Republican Gov. Phil Batt indicated Thursday he won’t fight a legislative decision to reclaim the right to decide how much money each university receives in state aid this year.
And Batt speculated that ending state Board of Education control over division of the more than $160 million a year to the schools could result if lawmakers decide whether the University of Idaho or Boise State University should control expanded engineering education in southwestern Idaho.
“If they get involved heavily in this, they open the door to going back to the way things were, and I’m not opposed to that,” Batt said. “But I don’t see that happening. This is probably an ad hoc situation that won’t affect the way they do business.”
The board currently doles out the legislative allocation based on a formula that recognizes the impact of enrollment increases and other variations among Idaho, Boise State, Idaho State University and Lewis-Clark State College.
Years ago, however, it was the Legislature that made the decision on the amount each school would receive in a heated atmosphere of regionalism.
Batt maintained there were justifications for both approaches. Lawmakers still dole out cash for public works on a project-by-project basis that is often overwhelmed by regionalism. And the tightfisted budget Batt has proposed has lawmakers wondering where the money is going to come from to underwrite their special interests.
Batt made his comments as the board began what many hope will be the final debate on whether the University of Idaho or Boise State University will control expanded engineering education in southwestern Idaho.
Micron Technology Inc. has put the pressure on the state to ignore an independent consultant’s evaluation that Idaho should continue to control the engineering program in Boise. The company offered the board $6 million if it sets up an independent engineering program run by Boise State.
At least one board member has called that a bribe, but some southwestern Idaho lawmakers feel that gift would be hard to turn down, especially in an atmosphere of conservative budgeting to free up cash for tax relief.
For his part, Batt said again he has no preference on whether Idaho or Boise State controls engineering education in Boise. He said that while he is aware of some lawmaker interest in the decision, he has spoken with no legislator about it.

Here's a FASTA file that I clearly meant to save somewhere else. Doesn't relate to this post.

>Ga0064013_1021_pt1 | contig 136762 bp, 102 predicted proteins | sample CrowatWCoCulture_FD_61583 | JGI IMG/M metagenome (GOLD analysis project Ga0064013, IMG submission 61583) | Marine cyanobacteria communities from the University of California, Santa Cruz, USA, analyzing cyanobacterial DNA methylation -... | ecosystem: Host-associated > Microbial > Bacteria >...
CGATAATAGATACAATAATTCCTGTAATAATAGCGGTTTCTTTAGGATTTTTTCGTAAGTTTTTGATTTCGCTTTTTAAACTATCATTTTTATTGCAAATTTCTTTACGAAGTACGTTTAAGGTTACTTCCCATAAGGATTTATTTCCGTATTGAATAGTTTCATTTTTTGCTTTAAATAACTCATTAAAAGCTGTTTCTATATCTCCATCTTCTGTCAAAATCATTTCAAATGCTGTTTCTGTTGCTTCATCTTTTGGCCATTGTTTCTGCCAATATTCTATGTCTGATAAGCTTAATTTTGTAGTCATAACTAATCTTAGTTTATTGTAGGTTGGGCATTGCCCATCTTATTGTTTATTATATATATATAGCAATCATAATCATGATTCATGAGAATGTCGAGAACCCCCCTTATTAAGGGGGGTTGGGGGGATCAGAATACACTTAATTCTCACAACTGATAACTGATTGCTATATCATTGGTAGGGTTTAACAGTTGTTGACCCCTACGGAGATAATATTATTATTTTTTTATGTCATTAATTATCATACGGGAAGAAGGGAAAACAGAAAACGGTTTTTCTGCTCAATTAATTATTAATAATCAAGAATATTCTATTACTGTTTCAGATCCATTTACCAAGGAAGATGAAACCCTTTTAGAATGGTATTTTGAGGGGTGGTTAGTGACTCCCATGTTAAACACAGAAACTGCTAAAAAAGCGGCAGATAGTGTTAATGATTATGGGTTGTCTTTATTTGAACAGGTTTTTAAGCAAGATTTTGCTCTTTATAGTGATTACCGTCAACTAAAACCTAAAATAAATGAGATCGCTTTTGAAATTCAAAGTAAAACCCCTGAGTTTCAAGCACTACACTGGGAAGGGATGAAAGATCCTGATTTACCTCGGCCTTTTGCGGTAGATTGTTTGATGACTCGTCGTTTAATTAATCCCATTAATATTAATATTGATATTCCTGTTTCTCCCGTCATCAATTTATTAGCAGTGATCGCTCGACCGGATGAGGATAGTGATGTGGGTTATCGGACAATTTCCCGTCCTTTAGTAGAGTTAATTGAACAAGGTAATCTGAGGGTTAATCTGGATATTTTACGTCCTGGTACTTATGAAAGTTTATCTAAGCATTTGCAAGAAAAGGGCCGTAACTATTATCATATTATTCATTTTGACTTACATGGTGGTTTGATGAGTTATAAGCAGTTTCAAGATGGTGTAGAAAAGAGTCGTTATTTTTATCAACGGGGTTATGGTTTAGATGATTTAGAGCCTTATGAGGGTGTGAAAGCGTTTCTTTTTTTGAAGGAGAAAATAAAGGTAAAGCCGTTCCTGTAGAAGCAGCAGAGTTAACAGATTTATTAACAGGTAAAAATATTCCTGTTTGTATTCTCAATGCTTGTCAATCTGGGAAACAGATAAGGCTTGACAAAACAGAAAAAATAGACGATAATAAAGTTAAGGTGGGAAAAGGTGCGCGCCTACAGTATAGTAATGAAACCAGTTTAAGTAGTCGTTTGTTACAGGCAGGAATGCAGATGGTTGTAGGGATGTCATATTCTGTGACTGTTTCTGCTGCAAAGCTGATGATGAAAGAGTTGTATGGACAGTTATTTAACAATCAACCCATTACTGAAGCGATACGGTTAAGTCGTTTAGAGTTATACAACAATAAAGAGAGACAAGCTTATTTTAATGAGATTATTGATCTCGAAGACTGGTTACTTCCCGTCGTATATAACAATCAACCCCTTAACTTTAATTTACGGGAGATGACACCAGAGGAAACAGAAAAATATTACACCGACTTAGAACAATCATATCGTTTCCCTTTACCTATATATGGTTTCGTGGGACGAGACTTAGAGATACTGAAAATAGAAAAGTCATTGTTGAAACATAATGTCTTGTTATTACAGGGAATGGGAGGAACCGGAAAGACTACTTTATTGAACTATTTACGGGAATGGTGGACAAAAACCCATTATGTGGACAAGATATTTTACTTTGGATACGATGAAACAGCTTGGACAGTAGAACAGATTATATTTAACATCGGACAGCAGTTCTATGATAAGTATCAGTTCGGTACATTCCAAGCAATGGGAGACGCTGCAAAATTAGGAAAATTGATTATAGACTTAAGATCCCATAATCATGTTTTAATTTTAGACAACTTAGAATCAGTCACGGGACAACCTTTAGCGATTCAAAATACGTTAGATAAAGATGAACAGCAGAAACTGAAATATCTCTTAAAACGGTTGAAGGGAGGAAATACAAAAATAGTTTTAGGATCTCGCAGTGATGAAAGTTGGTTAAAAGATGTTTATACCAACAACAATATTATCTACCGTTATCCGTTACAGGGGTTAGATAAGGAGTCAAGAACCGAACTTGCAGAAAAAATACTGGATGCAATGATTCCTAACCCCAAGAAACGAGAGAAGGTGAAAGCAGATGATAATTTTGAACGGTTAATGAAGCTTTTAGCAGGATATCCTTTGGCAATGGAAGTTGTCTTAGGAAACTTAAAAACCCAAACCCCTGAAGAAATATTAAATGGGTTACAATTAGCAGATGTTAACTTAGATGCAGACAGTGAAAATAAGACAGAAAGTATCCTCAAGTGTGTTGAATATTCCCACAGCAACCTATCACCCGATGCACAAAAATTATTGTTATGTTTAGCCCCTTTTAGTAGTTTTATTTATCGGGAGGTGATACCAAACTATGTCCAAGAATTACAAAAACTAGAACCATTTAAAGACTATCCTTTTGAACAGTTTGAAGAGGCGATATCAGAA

The governor also said he would rather not be faced with deciding whether to back the board or the Legislature if the two took opposing positions on the engineering school. And he acknowledged that an independent school at Boise State opened the door to a third independent engineering school in eastern Idaho, where the University of Idaho is also running an engineering program.
“One of the questions is can we afford to disperse our programs,” Batt said. “I don’t have the total answer to that.”
And for all the controversy, there remained a serious question about whether the budget proposal made by Batt for higher education includes enough money to finance any engineering expansion in Boise by either school.
A preliminary analysis indicated the Boise program could only be underwritten if money was diverted from accommodating increased enrollment or providing employees with the same 5 percent pay raise Batt promised other state workers.
Batt’s education budgets were still being scrutinized by legislative budget writers on Thursday. They are trying to see just how little extra cash is available when $40 million in revenue is siphoned off for property tax relief. Some homeowners have already called the sum a pittance.
The presidents of both the College of Southern Idaho in Twin Falls and North Idaho College in Coeur d’Alene said the new governor’s recommendation leaves each of them tens of thousands of dollars short of the state aid they need to avoid cutting back some services or programs.
North Idaho President Robert Bennett acknowledged the mood against any new spending. But he told the Joint Finance-Appropriations Committee his school is growing so rapidly it will need another classroom building soon and the state should start planning for it now.
State Library Board Chairman Freeman Duncan, a former Republican legislator from Post Falls, did much the same thing when he made his pitch for $750,000 to help improve state public libraries.
But while individual lawmakers suggested more needed to be done, there remained a sense of confidence among conservative leaders that they can hold a majority against increases.
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